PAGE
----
Being called to preach the gospel will also catch the eye of the enemy. Isn’t that how it goes? You set out to do the work of the Lord. To evangelize or share the gospel. You are commissioned, and with the commission comes the opposition. You can’t have one without the other. If you have learned anything from my teaching, it is this: Betrayal creates promotion, and rejection creates advancement.
Paul and Barnabas are invited to a governor’s home. But for some strange reason, there is another guest. A fly in the ointment. A heckler and harasser. A sorcerer. But God is about to use the foolishness of a false prophet to advance the kingdom. As Elymas, the sorcerer interferes with the message of the gospel; Paul has had enough. My favorite line in this chapter is this very verse- Acts 13:9-Saul, also known as Paul, was filled with the Holy Spirit, and he looked the sorcerer in the eye.
He looked the harasser, the hazer, the opposer, the heckler in the eye and then says, in verse 10, “You son of the devil, full of every sort of deceit and fraud and enemy of all that is good. BOOM! Paul declares the sorcerer will be struck blind and will not see the light of day. This is the moment that the governor believes. The blinding of the enemy opened the governor’s eyes. Not because of a sorcerer bumbling around but because the governor was astonished at the teaching of the Lord. Oh, that our words of grace and authority blind the enemy and draw the sinners. Oh, to have such confidence to look the devil in the eye and tell him to go to hell.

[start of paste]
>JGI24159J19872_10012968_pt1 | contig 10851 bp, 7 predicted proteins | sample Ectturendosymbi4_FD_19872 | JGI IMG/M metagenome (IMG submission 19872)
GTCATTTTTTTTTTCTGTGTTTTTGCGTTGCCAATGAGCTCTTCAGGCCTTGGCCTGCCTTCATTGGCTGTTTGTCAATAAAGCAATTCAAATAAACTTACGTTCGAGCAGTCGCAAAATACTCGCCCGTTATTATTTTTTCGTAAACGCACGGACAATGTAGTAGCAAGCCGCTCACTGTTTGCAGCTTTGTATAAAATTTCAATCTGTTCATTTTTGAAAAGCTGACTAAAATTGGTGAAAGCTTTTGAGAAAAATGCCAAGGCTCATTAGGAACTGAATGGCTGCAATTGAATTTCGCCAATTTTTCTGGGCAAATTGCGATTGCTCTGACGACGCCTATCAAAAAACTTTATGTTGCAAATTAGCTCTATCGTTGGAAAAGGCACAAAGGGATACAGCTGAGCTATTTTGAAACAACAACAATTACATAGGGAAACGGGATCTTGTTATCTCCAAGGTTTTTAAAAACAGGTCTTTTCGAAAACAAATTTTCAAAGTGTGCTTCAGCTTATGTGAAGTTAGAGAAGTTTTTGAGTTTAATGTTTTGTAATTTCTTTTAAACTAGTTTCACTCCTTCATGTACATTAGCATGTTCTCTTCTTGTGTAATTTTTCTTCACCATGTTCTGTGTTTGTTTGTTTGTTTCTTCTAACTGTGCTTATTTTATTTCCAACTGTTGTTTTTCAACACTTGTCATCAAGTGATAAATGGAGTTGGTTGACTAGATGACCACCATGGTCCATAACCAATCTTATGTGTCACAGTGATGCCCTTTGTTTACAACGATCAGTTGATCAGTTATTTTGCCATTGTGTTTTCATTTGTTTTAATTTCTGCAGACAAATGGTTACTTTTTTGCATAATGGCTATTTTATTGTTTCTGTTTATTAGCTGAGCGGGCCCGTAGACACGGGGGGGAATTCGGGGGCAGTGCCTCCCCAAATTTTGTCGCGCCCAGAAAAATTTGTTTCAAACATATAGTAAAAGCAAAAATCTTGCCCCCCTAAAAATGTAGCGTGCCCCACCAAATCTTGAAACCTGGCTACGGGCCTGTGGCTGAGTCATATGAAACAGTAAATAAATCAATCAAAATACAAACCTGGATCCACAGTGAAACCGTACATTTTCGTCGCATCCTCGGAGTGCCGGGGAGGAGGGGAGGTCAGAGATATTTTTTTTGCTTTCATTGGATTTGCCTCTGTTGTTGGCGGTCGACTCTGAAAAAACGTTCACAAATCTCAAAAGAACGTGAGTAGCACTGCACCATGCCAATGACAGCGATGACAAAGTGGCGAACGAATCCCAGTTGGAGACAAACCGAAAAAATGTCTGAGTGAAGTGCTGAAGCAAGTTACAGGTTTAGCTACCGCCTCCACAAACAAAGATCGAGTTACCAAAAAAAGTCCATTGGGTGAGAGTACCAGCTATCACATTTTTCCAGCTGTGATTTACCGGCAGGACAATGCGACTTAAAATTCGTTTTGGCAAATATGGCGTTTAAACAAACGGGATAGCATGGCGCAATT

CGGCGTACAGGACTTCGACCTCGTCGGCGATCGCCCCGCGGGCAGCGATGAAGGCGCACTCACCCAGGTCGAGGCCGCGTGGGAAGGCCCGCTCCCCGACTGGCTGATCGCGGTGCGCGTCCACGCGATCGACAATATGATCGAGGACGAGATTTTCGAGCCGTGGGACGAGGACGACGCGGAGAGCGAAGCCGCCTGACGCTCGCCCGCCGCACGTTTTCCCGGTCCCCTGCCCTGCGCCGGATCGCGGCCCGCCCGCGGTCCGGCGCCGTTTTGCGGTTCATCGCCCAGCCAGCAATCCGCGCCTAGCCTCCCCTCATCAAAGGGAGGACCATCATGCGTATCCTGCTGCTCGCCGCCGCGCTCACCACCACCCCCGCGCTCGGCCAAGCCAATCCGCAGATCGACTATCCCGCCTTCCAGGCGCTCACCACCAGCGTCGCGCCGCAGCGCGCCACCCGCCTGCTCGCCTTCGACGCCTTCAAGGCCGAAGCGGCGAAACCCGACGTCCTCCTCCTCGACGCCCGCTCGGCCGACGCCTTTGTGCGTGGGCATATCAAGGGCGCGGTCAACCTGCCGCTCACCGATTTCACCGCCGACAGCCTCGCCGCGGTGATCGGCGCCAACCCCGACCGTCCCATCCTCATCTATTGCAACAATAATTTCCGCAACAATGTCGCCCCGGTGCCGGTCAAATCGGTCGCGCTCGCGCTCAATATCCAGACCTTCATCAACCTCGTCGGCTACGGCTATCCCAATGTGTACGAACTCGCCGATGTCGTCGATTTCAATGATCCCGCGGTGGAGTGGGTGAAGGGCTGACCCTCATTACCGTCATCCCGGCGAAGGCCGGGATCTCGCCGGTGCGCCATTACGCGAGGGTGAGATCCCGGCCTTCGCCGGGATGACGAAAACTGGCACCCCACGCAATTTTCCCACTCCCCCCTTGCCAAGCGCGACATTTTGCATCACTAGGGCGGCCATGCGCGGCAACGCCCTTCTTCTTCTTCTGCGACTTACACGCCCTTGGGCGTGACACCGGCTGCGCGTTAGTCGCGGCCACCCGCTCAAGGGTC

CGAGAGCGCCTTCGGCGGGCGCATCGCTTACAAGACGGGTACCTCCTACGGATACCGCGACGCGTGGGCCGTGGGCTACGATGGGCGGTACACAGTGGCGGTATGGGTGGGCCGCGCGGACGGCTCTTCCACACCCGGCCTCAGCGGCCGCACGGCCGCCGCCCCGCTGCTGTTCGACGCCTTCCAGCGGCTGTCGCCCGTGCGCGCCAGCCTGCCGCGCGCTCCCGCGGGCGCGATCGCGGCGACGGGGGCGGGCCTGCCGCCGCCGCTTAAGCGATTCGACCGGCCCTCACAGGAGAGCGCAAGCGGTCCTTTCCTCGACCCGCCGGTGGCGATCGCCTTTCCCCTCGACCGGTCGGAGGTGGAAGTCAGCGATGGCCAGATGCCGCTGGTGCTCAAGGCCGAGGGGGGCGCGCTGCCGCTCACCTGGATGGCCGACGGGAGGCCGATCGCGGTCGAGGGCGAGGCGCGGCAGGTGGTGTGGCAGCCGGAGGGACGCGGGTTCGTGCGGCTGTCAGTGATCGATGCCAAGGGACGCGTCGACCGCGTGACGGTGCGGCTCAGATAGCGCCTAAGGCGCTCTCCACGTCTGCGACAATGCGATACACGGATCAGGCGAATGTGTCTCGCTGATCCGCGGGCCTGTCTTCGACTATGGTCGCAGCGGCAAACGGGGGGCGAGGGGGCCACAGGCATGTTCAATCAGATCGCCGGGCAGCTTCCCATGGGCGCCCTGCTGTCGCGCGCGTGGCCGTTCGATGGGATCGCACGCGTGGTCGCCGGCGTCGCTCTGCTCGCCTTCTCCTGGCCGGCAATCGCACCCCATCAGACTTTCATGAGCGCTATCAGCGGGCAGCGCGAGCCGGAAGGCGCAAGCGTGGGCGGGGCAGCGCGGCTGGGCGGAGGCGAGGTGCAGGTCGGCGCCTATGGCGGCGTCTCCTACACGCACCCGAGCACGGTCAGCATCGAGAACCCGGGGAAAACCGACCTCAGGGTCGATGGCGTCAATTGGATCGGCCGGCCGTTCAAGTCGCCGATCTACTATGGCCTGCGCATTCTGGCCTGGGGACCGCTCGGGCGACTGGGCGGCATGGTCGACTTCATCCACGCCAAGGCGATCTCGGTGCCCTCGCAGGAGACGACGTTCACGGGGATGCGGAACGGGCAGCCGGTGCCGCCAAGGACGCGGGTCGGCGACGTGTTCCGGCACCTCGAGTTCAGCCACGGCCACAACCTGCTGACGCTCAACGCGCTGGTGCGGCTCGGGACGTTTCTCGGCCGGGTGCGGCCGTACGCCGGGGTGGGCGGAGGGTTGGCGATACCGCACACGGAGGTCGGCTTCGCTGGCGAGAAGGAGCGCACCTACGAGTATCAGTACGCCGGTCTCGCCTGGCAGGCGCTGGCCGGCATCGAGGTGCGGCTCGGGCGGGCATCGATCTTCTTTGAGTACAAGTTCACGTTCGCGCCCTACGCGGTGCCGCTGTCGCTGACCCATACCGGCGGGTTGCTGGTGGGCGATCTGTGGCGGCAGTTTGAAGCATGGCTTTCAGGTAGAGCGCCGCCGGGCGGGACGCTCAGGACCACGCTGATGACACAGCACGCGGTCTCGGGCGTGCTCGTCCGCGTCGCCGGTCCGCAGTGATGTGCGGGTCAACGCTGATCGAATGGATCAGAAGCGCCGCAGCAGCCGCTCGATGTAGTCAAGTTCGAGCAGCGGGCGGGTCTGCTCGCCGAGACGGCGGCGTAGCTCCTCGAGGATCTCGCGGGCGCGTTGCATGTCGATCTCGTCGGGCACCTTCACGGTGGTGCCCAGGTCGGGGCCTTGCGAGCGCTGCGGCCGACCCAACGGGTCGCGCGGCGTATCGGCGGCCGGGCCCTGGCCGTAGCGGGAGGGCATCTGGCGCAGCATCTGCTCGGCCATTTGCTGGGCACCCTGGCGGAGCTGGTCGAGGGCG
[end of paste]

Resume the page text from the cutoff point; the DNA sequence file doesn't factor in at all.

The chapter continues with Paul and Barney evangelizing, and converts were won, but not without opposition. The leaders were jealous, and they slandered Paul and argued against whatever he said. Yet, and it’s a big YET, Paul and Barnabas spoke boldly, regardless of the Jewish leaders' rejection, because the Gentiles were glad to hear the message and thanked the Lord for the message.
So the next time you feel the pressure of the enemy, look Him in the eye and say, “Go to hell.” Because this chapter proves the commission will have opposition, and the opposition nurtures courage to speak boldly.